This article is a follow-up transcription to a talk I recently gave at a local Munich machine learning meetup. Unlike my previous talk, this time I wanted to convey the idea of using an iPad for actively running data science experiments, as opposed to passively consuming information. I illustrated my point with a few example iOS applications I personally use on a daily basis, which I hope would be good starting points to get the audience interested in the idea. Being an iOS developer, who has once built ...
My crypto-obsession from last year might have died down a little, but I still remain a long-term investor and a believer of decentralization. Moreover, it was predicting the crypto market’s next move that made dust off some of my old machine learning experiments and gave a fresh boost to my mission of becoming a data scientist. Though one could hardly hear me speak about this coin or that, I am still actively researching and building tools.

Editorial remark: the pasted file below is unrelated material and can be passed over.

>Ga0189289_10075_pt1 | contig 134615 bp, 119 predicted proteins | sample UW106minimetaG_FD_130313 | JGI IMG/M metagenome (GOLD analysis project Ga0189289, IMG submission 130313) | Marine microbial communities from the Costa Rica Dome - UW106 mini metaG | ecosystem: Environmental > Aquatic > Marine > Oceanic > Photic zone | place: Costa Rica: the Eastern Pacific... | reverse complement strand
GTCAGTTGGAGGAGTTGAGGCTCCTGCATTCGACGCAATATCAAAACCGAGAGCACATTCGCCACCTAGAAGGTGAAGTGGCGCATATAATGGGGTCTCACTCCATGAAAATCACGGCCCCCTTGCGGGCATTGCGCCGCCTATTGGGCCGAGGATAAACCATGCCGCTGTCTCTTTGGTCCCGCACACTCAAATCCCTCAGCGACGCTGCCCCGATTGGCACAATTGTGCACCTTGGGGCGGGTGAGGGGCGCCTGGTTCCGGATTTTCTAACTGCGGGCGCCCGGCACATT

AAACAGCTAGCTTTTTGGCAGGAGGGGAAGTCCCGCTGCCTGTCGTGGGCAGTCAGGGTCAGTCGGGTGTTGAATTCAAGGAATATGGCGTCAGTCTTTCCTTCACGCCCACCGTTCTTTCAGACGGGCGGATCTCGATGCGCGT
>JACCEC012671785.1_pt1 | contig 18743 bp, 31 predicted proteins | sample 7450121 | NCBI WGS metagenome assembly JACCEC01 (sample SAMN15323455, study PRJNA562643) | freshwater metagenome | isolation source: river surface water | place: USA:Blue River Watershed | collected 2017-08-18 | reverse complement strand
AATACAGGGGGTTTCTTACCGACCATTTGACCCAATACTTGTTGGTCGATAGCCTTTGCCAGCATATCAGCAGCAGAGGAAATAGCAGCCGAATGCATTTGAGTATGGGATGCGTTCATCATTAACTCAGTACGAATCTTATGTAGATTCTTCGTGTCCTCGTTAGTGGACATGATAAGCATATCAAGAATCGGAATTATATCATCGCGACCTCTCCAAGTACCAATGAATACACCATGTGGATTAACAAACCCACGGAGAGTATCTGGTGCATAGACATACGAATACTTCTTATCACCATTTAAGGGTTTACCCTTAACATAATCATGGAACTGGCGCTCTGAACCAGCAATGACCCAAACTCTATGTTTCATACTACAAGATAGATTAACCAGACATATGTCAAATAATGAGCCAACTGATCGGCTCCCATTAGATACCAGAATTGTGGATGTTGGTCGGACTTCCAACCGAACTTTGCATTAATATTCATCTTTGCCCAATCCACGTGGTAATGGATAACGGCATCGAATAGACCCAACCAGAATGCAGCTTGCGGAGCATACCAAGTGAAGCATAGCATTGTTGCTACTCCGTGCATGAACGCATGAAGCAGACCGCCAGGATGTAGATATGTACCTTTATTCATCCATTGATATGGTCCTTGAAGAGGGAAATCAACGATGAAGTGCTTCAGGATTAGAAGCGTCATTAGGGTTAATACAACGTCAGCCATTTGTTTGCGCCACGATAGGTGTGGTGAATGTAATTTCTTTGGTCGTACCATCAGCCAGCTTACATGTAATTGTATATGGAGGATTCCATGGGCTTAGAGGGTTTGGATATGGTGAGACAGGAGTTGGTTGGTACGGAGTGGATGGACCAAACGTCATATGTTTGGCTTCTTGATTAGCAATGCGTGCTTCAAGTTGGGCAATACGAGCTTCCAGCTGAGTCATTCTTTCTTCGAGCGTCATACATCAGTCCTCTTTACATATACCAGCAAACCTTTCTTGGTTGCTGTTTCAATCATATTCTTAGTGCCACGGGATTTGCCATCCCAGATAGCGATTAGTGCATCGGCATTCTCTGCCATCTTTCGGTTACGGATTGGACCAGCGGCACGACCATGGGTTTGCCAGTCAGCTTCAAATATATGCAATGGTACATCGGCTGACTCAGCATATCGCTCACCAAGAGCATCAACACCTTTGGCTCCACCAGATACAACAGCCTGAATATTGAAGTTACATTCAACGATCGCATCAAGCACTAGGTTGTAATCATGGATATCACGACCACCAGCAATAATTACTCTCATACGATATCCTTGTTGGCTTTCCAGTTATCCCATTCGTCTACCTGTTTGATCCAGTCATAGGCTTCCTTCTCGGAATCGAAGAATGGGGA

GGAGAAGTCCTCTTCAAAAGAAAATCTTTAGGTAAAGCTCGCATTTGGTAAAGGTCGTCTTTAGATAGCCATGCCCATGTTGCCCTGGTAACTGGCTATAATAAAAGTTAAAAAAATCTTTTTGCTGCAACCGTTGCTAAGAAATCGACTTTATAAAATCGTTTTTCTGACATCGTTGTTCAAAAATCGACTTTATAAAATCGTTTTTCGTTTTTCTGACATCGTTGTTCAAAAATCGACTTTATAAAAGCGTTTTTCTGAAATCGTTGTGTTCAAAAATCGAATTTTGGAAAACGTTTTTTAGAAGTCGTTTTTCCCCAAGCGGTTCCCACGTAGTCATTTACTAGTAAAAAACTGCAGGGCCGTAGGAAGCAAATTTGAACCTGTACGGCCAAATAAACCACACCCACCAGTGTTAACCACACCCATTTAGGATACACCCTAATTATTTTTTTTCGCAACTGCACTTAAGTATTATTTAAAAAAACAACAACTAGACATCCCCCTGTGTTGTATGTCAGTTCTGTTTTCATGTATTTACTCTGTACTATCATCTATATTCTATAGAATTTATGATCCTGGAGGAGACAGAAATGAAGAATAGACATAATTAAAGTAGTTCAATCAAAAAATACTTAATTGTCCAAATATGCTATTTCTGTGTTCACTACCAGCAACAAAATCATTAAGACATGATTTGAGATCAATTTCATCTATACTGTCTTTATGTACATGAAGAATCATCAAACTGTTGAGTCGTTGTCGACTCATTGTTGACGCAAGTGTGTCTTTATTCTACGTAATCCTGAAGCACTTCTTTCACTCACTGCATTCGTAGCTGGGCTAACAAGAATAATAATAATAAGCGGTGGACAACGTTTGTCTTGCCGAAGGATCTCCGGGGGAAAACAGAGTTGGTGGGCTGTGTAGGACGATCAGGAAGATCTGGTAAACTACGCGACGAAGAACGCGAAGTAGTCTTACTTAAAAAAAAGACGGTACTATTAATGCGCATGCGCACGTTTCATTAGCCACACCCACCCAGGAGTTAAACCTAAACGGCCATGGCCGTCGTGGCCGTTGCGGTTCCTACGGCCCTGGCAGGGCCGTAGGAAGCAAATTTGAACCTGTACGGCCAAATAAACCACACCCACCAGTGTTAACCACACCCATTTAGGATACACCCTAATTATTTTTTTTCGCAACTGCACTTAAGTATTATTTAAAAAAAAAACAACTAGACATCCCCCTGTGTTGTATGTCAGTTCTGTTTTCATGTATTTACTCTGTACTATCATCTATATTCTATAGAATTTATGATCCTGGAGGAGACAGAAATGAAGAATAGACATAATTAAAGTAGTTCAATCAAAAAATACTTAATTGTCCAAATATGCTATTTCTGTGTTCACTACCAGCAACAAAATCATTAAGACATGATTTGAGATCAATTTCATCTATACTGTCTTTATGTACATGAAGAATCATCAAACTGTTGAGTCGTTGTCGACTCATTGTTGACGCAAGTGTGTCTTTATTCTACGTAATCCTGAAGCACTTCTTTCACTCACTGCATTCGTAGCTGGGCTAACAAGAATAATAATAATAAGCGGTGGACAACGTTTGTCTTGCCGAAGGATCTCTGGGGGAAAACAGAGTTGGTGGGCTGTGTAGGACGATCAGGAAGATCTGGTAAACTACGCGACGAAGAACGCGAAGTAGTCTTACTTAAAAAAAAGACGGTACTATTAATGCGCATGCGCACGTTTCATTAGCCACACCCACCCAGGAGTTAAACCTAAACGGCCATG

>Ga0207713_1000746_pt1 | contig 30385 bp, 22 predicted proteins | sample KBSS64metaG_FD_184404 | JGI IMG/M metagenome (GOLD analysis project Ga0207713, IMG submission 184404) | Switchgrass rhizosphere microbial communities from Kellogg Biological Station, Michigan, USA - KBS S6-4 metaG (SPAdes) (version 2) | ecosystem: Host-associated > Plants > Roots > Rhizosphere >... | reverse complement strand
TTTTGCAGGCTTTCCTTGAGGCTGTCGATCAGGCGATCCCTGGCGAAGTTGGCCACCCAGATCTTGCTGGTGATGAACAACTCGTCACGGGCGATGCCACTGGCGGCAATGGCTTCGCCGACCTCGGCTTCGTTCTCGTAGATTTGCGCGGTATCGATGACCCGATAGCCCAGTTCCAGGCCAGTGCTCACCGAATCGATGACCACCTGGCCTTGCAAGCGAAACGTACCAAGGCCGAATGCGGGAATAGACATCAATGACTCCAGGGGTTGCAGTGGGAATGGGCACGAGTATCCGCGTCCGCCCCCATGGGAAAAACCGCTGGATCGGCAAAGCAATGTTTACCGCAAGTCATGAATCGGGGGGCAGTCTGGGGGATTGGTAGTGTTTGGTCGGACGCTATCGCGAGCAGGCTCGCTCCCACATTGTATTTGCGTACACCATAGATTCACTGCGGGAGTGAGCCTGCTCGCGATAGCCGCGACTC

Often, we will want to get to get a specific row, which marks the minimum or maximum of one of its columns. Let’s suppose we have the SF Salaries dataset from Kaggle. We want to find the employee name, with the largest total pay benefits. The experience with writing NumPy/Pandas filter conditions will quickly let us produce the following version: